A Royal Warrant is a mark of recognition given to an individual or company who supply goods or services to HM The Queen, HRH The Duke of Edinburgh or HRH The Prince of Wales or their Households.

The monarch decides who can grant Royal Warrants, these are referred to as Grantors.

Currently the HM The Queen and HRH The Prince of Wales grant Royal Warrants.

In the past Her Late Majesty Queen Elizabeth The Queen Mother and HRH The Duke of Edinburgh were also grantors of Warrants.

Currently there are over 800 warrant holders, these include a wide range of people & companies, from many different industries including individual craftspeople to global multi-nationals.

The individuals and companies are not required to be British owned or UK based.

A Royal Warrant is initially granted for up to five years to a named individual at a company, known as the “Grantee”, An official Royal Warrant Display Document is sent to the Grantee which provides evidence of the authority to use the Royal Arms. 

When a royal warrant is granted, it gives the warrant holder the right to display the royal arms, however they are not entitled to claim or imply any exclusivity of supply.

When a company displays the Royal Arms in relation to their business, the Coat of Arms must always be accompanied by the Legend, this means which member of the royal family granted the Royal Warrant, the name of the company, the type of goods or services provided and the head office address of the company.

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The manner in which the royal warrant can be displayed on a company’s products stationary adverts and other printed literature in their premises and on delivery vehicles is governed by the Lord Chamberlain.

The grantee must insure they follow these rules correctly.

All Royal Warrants are reviewed by the Royal Household Warrants Committee in the year before they are due to expire.

Warrants potentially may not be renewed if the quality or supply of the product or service falls below the standard of the relevant royal household and can be cancelled at any time and is automatically reviewed if the Grantee dies, leaves the business, or if the firm goes bankrupt or is sold.

Since the middle ages individuals who have supplied the royal family with goods and services have been formally recognised.

Originally this took the form of Royal charters given collectively to various guilds in trades and crafts which later became known as livery companies.

In 1684 goods and services to the palace also included Haberdasher of Hats, a Watchmaker in Reversion, an Operator for the Teeth and a Goffe-Club Maker.

In 1789, a Pin Maker, a Mole Taker, a Card Maker and a Rat Catcher were among tradesmen appointed to the court.

As the centuries passed the relationship with certain individuals and companies was formally recognised in the way of the Royal Warrant. Selected companies have had Royal Warrants for over 100 years.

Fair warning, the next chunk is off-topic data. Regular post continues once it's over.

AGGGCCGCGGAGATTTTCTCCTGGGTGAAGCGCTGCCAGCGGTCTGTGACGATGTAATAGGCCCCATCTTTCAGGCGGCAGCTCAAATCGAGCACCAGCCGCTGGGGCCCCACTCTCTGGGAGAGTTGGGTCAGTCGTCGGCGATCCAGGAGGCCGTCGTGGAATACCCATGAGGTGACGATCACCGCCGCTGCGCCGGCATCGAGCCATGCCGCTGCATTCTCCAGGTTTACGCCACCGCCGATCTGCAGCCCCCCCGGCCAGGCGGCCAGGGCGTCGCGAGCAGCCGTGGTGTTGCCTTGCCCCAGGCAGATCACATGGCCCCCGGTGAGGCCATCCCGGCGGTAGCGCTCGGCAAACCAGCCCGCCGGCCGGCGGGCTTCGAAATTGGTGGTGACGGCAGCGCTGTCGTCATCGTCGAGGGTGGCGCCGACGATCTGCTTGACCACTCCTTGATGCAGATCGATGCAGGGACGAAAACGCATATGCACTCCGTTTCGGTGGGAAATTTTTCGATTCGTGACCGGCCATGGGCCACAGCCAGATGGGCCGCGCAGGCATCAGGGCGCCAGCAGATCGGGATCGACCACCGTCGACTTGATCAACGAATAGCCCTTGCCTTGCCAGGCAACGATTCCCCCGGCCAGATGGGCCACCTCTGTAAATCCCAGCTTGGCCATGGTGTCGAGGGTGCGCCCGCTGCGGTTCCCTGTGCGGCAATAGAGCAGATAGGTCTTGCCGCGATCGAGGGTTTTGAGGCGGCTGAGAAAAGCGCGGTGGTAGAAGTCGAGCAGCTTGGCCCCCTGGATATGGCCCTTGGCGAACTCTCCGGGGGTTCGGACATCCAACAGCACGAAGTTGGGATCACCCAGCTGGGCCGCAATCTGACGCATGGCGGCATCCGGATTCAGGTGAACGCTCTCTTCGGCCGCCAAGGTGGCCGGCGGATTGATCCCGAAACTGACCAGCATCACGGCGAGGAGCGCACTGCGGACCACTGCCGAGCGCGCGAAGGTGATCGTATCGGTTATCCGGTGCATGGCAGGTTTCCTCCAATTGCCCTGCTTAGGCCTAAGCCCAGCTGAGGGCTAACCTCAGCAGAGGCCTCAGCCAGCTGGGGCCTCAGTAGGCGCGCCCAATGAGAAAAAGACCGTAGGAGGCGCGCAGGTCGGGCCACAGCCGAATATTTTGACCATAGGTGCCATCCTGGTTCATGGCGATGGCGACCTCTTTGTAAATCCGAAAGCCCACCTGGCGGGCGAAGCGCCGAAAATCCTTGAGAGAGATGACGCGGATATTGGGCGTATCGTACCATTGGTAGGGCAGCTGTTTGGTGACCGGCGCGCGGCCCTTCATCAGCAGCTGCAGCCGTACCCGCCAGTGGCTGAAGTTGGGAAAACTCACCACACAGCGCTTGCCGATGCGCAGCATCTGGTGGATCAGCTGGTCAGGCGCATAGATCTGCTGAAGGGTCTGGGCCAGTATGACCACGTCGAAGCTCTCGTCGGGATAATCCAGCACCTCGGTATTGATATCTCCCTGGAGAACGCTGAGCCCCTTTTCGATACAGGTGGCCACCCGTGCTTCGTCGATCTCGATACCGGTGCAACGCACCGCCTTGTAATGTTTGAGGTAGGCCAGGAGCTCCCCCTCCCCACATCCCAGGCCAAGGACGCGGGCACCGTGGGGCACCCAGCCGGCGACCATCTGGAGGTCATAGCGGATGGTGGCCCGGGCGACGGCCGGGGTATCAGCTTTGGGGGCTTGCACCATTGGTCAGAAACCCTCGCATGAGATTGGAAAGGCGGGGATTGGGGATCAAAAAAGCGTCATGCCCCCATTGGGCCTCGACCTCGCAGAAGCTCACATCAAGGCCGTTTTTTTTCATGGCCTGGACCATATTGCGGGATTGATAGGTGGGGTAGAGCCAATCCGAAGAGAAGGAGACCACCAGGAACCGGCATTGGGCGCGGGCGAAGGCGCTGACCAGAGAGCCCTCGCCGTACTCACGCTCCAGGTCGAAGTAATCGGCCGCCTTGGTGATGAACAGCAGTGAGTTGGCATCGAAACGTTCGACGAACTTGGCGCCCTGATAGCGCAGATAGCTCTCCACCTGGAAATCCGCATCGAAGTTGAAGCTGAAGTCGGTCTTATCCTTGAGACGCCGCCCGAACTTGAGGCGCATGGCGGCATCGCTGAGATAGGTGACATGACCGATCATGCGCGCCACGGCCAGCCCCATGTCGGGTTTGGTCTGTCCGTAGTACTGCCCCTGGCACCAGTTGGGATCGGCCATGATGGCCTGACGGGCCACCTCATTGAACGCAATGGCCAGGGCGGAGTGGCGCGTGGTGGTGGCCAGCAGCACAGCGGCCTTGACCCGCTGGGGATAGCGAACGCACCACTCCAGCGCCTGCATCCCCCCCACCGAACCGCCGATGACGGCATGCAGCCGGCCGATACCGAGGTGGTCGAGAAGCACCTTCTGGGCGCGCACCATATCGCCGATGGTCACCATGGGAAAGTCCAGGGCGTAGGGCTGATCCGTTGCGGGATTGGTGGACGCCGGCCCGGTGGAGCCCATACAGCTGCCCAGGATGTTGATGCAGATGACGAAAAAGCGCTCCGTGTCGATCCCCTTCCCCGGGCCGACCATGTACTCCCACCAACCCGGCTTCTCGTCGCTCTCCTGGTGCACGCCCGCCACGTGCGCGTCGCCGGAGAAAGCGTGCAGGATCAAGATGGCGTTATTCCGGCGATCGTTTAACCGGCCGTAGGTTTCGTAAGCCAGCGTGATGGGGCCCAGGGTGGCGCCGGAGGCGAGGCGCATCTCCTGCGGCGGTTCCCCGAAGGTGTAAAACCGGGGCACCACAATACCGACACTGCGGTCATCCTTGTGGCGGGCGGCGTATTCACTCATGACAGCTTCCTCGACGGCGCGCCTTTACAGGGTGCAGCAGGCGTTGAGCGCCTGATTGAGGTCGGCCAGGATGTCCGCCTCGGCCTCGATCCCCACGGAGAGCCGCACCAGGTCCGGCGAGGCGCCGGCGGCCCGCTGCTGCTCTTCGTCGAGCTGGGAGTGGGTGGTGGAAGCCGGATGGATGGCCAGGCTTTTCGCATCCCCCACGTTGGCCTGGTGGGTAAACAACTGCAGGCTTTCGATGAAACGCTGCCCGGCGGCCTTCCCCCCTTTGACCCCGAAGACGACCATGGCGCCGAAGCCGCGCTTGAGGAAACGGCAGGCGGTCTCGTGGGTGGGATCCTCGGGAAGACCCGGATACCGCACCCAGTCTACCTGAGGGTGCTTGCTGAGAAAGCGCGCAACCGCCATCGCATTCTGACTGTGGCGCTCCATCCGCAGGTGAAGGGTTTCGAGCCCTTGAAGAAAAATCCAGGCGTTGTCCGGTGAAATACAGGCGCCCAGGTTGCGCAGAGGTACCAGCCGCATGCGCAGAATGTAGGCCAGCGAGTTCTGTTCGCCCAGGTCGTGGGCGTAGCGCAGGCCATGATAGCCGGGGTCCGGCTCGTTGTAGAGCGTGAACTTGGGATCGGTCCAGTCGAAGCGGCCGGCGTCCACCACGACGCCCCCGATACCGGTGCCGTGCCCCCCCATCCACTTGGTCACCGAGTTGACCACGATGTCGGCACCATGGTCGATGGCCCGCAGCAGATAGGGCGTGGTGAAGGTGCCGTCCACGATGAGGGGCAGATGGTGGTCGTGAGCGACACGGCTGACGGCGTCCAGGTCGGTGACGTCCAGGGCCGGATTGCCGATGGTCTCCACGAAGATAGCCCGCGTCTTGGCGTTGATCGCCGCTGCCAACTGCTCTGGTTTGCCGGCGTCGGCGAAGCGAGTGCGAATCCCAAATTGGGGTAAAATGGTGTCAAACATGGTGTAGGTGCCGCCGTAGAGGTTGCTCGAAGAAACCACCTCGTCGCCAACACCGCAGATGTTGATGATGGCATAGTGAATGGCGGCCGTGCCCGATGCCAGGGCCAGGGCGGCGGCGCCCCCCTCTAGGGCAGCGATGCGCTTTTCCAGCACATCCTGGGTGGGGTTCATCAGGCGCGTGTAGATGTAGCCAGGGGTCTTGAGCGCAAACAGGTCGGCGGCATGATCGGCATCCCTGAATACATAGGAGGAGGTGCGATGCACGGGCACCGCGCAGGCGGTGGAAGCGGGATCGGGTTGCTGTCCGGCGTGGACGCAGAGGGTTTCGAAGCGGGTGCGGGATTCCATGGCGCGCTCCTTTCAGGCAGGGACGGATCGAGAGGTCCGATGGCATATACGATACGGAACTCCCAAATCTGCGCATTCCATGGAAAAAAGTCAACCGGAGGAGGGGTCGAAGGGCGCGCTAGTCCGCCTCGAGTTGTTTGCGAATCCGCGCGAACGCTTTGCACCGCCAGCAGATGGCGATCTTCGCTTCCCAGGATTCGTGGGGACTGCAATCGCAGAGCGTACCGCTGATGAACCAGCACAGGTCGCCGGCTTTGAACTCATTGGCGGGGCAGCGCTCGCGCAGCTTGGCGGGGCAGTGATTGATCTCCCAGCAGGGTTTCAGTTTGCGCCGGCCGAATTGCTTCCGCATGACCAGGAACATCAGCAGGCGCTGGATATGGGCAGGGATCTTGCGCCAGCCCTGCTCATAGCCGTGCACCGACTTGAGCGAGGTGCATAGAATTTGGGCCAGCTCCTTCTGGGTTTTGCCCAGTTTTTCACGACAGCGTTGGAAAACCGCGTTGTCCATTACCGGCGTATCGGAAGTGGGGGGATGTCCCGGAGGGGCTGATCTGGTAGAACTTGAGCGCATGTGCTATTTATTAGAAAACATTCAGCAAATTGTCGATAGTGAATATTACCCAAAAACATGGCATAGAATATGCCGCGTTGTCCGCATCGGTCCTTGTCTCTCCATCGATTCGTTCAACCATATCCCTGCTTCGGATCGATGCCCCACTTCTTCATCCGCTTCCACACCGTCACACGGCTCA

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In 1840 in honour of Queen Victoria’s birthday Her Majesty’s Tradesmen’ held a gathering.

They later decided to make this an annual event and formed themselves into an association which eventually became known as the Royal Warrant Holders Association. 

The main purpose of this association is to ensure the existence of the royal warrant a treasured and respected Institution.

It gives advice to members of all matters related to the Royal Warrants and assists with the correct interpretation and implementation of the Lord Chamberlain’s Rules.

It also helps members to communicate and network with each other through a programme of social, business and networking events. The Association is not part of the Royal Household, but belongs to its members. 

You can apply for a Royal Warrant, if you have been supplying goods or services to the royal households of HM The Queen, The Duke of Edinburgh or The Prince of Wales for at least five years out of seven (to include during the 12 months before applying).

Businesses that fall into the below categories, are not eligible to apply for a royal warrant as they are not granted for any professional services –

bankers / brokers or agents (including insurance brokers or agents)

solicitors, employment agencies, party planners training providers, veterinary service providers or government agencies. 

Nor is a Royal Warrant granted to newspapers, magazines, annual publications, journals, periodicals or other similar publications. 

Ultimately The final decision about a grant in this respect will reside with the Lord Chamberlain’s Office.

Royal Warrants are only granted to companies that provide goods or services to the Royal Household.  


The history of the royal warrant dates back to medieval times.

Competition for royal favour was intense, and the monarch had the pick of the bunch so to speak when it came to the best tradespeople in the land.

By the 15th century the lord chamberlain head of the royal household was responsible for formally appointing tradespeople with a Royal Warrant, a practice that still goes on today.